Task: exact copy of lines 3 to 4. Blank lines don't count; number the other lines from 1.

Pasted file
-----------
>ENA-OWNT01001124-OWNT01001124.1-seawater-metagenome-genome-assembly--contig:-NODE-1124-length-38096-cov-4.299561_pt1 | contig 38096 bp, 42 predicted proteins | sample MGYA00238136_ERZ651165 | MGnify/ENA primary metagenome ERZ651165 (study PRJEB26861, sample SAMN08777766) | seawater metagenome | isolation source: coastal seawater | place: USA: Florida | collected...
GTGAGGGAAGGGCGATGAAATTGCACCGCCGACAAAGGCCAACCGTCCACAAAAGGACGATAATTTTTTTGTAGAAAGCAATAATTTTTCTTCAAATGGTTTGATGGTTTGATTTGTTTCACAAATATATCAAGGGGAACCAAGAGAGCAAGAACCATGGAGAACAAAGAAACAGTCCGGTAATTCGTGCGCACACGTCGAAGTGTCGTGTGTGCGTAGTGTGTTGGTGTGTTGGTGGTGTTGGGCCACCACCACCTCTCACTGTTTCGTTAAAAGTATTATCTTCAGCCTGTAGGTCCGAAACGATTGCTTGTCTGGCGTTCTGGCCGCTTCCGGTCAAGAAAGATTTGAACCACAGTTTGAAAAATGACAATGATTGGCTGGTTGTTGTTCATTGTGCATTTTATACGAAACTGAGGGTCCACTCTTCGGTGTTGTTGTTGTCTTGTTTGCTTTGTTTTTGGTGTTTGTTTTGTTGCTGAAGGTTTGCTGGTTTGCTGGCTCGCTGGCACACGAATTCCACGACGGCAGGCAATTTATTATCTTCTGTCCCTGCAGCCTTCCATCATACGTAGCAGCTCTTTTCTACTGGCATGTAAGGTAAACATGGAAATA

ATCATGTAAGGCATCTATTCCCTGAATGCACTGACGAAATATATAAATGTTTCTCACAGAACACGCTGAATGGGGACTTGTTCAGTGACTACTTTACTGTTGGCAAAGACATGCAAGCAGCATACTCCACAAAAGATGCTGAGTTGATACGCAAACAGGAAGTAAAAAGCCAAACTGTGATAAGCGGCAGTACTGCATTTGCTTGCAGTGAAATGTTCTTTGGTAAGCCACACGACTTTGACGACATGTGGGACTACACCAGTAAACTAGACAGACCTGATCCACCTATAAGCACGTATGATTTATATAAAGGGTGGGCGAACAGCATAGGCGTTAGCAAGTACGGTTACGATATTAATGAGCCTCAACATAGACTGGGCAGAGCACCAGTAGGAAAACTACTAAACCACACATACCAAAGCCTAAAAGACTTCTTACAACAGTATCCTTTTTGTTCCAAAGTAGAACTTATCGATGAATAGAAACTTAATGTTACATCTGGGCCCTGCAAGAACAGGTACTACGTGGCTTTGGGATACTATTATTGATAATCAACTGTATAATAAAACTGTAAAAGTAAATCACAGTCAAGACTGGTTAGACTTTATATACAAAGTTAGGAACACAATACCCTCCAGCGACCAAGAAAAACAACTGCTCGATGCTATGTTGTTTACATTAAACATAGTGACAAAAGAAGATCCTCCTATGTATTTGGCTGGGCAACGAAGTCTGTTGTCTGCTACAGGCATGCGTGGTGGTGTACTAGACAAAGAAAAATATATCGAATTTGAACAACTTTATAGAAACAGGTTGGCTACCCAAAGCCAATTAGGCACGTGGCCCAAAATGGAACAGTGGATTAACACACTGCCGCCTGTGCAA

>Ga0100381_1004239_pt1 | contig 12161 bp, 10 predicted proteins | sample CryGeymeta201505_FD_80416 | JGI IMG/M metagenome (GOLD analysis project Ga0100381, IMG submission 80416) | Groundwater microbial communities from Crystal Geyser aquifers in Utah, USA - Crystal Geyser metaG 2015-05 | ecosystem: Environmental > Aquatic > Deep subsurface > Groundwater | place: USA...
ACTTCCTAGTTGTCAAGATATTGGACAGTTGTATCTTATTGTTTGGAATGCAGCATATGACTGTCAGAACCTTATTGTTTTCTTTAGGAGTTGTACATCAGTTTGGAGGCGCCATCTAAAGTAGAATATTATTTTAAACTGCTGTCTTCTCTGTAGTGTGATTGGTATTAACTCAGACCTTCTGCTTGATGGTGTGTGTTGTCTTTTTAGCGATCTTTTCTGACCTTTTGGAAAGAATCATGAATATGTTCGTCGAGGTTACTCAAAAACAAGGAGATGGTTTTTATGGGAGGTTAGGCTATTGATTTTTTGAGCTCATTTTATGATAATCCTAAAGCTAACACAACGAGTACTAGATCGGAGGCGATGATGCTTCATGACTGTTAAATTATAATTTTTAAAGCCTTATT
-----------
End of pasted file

ATCATGTAAGGCATCTATTCCCTGAATGCACTGACGAAATATATAAATGTTTCTCACAGAACACGCTGAATGGGGACTTGTTCAGTGACTACTTTACTGTTGGCAAAGACATGCAAGCAGCATACTCCACAAAAGATGCTGAGTTGATACGCAAACAGGAAGTAAAAAGCCAAACTGTGATAAGCGGCAGTACTGCATTTGCTTGCAGTGAAATGTTCTTTGGTAAGCCACACGACTTTGACGACATGTGGGACTACACCAGTAAACTAGACAGACCTGATCCACCTATAAGCACGTATGATTTATATAAAGGGTGGGCGAACAGCATAGGCGTTAGCAAGTACGGTTACGATATTAATGAGCCTCAACATAGACTGGGCAGAGCACCAGTAGGAAAACTACTAAACCACACATACCAAAGCCTAAAAGACTTCTTACAACAGTATCCTTTTTGTTCCAAAGTAGAACTTATCGATGAATAGAAACTTAATGTTACATCTGGGCCCTGCAAGAACAGGTACTACGTGGCTTTGGGATACTATTATTGATAATCAACTGTATAATAAAACTGTAAAAGTAAATCACAGTCAAGACTGGTTAGACTTTATATACAAAGTTAGGAACACAATACCCTCCAGCGACCAAGAAAAACAACTGCTCGATGCTATGTTGTTTACATTAAACATAGTGACAAAAGAAGATCCTCCTATGTATTTGGCTGGGCAACGAAGTCTGTTGTCTGCTACAGGCATGCGTGGTGGTGTACTAGACAAAGAAAAATATATCGAATTTGAACAACTTTATAGAAACAGGTTGGCTACCCAAAGCCAATTAGGCACGTGGCCCAAAATGGAACAGTGGATTAACACACTGCCGCCTGTGCAA

>Ga0100381_1004239_pt1 | contig 12161 bp, 10 predicted proteins | sample CryGeymeta201505_FD_80416 | JGI IMG/M metagenome (GOLD analysis project Ga0100381, IMG submission 80416) | Groundwater microbial communities from Crystal Geyser aquifers in Utah, USA - Crystal Geyser metaG 2015-05 | ecosystem: Environmental > Aquatic > Deep subsurface > Groundwater | place: USA...